Saturday, 22 March 2008

Doctor Who Series 4 Trailer, Bernard Cribbins and canonicity

Not long to wait now -- 5 April is confirmed as the date for the fourth series of new Doctor Who and the full minute and a half trailer aired tonight on BBC1. It had only previously been shown in cinemas. I love the fact that there is now such a buzz around Doctor Who that a new trailer actually gets a time slot on the schedule, apparently tonight on BBC1 at 7.00pm. There's a high quality version on Youtube:



It is great to see Bernard Cribbins apparently playing a key role in the new series. I've always been fond of him; feel like I grew up watching and hearing him, whether in The Railway Children film, or voicing The Wombles, or starring in the second of the two 1960s Doctor Who movies starring Peter Cushing as the doctor. In fact, I began to wonder whether Bernard Cribbins could possibly be playing the same role as the one played in Daleks' Invasion Earth 2150 AD (1966), but it seems that his character in that film was called Tom Campbell whereas his character in the new Doctor Who is Wilfred Mott. And no, there aren't even any interesting anagrams you can do with those two names, so it does seem to be a new character.

I suppose it would give some hard core fans apoplexy if there were continuity between the new series and the two 1960s Peter Cushing films, since the "canonicity" of the latter is disputed. Personally, I'd love to see the lines of demarcation between canonical and non-canonical Doctor Who getting a bit more blurred. I have always maintained that Cushing was a different actor playing the first doctor, so there are no problems about canonicity. (After all, Richard Hurndall also played the first doctor in "The Five Doctors", so we should not get confused between the actor and his role). My dad always points out, though, that Cushing's doctor was more similar to the later third doctor (Jon Pertwee, 1970-4); perhaps Pertwee was influenced by that portrayal. And of course there is one other major link between the new Doctor Who and the 1960s films, the way that the outer door of the Tardis leads straight into the main console room, something we have never seen in the TV series until now.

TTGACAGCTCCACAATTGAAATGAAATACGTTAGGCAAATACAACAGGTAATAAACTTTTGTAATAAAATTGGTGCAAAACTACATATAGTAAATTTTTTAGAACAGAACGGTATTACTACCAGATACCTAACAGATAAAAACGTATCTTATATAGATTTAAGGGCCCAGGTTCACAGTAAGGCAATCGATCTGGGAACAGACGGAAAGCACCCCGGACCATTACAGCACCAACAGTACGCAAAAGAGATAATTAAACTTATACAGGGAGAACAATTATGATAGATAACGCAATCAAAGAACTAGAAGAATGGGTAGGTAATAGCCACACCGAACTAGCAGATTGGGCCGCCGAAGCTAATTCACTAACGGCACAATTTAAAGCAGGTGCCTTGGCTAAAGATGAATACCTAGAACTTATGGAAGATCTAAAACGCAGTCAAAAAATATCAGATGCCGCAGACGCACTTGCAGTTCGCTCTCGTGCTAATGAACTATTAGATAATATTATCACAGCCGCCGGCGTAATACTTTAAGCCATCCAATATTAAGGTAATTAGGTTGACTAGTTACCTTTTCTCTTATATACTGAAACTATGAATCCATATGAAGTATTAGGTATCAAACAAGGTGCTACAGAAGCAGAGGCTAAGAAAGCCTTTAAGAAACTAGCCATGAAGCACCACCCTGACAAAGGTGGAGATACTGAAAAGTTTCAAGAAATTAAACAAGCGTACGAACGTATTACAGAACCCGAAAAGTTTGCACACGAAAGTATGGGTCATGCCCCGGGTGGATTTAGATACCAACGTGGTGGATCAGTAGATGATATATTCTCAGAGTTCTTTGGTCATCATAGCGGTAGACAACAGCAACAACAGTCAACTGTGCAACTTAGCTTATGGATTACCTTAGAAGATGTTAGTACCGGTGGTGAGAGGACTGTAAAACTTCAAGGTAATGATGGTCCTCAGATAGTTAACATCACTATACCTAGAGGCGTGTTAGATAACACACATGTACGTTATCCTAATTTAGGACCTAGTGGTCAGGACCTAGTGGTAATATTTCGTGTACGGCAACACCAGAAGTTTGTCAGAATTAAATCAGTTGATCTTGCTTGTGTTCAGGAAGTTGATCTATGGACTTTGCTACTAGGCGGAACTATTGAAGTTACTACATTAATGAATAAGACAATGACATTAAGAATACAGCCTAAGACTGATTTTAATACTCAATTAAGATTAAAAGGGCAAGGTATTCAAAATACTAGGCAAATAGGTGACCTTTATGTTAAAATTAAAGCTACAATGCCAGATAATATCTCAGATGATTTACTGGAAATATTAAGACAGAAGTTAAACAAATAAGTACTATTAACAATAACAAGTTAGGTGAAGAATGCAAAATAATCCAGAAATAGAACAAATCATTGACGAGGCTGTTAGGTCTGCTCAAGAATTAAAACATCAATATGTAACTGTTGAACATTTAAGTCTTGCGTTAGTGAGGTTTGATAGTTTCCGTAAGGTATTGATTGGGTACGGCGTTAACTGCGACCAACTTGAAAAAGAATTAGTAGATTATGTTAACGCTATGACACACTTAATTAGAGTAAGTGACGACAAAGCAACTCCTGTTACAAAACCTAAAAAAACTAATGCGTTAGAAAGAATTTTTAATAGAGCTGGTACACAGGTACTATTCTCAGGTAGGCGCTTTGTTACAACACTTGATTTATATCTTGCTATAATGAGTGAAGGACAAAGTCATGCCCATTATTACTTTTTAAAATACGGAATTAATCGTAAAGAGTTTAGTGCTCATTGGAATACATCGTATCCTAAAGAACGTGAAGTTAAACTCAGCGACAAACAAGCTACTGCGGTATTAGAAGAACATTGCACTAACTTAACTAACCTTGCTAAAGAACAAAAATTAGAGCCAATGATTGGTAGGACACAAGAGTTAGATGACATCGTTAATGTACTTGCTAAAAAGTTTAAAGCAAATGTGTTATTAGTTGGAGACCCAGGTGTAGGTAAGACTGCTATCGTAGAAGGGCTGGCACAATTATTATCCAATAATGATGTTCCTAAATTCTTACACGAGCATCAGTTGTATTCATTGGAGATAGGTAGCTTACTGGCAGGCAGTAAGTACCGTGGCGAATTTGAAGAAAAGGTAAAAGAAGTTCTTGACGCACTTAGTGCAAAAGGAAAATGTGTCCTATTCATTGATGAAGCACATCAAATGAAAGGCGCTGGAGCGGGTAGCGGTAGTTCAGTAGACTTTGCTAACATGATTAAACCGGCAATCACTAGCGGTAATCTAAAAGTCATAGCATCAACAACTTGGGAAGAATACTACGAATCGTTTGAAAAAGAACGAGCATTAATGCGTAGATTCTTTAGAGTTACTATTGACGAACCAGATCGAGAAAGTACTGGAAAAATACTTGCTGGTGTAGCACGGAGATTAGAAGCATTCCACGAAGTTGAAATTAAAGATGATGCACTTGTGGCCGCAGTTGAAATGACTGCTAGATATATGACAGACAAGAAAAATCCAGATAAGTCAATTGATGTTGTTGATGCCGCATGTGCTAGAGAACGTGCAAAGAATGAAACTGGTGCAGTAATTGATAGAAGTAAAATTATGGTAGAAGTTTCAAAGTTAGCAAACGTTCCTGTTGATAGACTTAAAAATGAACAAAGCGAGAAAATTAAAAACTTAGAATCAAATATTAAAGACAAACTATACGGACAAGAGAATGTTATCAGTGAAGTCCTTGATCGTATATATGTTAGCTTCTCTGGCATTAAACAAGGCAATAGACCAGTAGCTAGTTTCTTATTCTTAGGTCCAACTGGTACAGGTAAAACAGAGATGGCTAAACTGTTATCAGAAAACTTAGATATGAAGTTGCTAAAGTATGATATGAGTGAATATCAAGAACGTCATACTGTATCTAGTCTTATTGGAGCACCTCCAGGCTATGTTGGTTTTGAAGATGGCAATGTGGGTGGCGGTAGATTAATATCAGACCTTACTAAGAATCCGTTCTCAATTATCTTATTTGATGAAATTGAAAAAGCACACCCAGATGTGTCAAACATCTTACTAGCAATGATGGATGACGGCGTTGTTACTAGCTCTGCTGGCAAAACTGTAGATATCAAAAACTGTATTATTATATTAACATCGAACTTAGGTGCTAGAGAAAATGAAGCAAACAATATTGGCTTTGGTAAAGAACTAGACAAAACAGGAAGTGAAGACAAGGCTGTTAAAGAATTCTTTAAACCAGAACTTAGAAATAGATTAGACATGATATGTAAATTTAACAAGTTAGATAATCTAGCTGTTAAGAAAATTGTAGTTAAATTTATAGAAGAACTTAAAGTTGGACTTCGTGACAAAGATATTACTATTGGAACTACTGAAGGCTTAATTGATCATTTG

We first met Wilfred Mott in the recent Christmas special, "Voyage of the Damned". In the new trailer, Donna (Catherine Tate) addresses him as "Gramps". Is he her actual grandfather or is this just the endearing way of addressing an old man? Time will tell, I suppose. But why is Wilf clearly in the right place at the right time, first in London just at the moment when the doctor and Astrid arrive on Christmas day, and now talking to Donna?

2 comments:

Alan in Belfast said...

Not that I normally around professor of systematic theology, but a couple of Saturday mornings ago I found myself chatting to one before a half day conference.

He asked "So what's your doctrine of time?"

Turned out later that he'd decided to talk a bit that morning about time, and our connectedness back through protestant lineage, back to Jesus and on back to Abraham etc.

But I didn't know that at the time he asked.

So instead I answered (glibly):

"I'm more of a Doctor Who man myself"

And we chatted for ages about the new series - he'd seen the original episode on TV with Susan in the scrapyard, but hadn't seen any of the new stuff. And by the end, he was pondering the crossover between his day-to-day world of theology and a big understanding of the universe and human behaviour that you can get from Doctor Who!

James F. McGrath said...

Mark, you'll find this recent news item interesting.